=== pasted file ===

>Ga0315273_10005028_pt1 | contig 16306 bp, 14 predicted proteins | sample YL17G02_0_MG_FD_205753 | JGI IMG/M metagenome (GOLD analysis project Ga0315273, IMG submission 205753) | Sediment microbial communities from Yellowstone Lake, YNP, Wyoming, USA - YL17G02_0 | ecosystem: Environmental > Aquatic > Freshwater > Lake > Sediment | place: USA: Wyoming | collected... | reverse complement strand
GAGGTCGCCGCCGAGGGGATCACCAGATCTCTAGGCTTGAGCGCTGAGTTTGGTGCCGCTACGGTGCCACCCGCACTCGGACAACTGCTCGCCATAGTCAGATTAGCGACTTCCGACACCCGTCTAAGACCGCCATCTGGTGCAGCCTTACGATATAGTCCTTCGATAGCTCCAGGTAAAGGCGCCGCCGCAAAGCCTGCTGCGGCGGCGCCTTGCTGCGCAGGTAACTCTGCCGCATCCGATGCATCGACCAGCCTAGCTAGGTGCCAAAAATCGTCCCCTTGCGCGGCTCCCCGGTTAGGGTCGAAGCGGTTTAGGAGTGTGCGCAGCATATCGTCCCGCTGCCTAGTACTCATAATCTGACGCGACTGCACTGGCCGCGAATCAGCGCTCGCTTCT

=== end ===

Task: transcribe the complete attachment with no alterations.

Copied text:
>Ga0315273_10005028_pt1 | contig 16306 bp, 14 predicted proteins | sample YL17G02_0_MG_FD_205753 | JGI IMG/M metagenome (GOLD analysis project Ga0315273, IMG submission 205753) | Sediment microbial communities from Yellowstone Lake, YNP, Wyoming, USA - YL17G02_0 | ecosystem: Environmental > Aquatic > Freshwater > Lake > Sediment | place: USA: Wyoming | collected... | reverse complement strand
GAGGTCGCCGCCGAGGGGATCACCAGATCTCTAGGCTTGAGCGCTGAGTTTGGTGCCGCTACGGTGCCACCCGCACTCGGACAACTGCTCGCCATAGTCAGATTAGCGACTTCCGACACCCGTCTAAGACCGCCATCTGGTGCAGCCTTACGATATAGTCCTTCGATAGCTCCAGGTAAAGGCGCCGCCGCAAAGCCTGCTGCGGCGGCGCCTTGCTGCGCAGGTAACTCTGCCGCATCCGATGCATCGACCAGCCTAGCTAGGTGCCAAAAATCGTCCCCTTGCGCGGCTCCCCGGTTAGGGTCGAAGCGGTTTAGGAGTGTGCGCAGCATATCGTCCCGCTGCCTAGTACTCATAATCTGACGCGACTGCACTGGCCGCGAATCAGCGCTCGCTTCT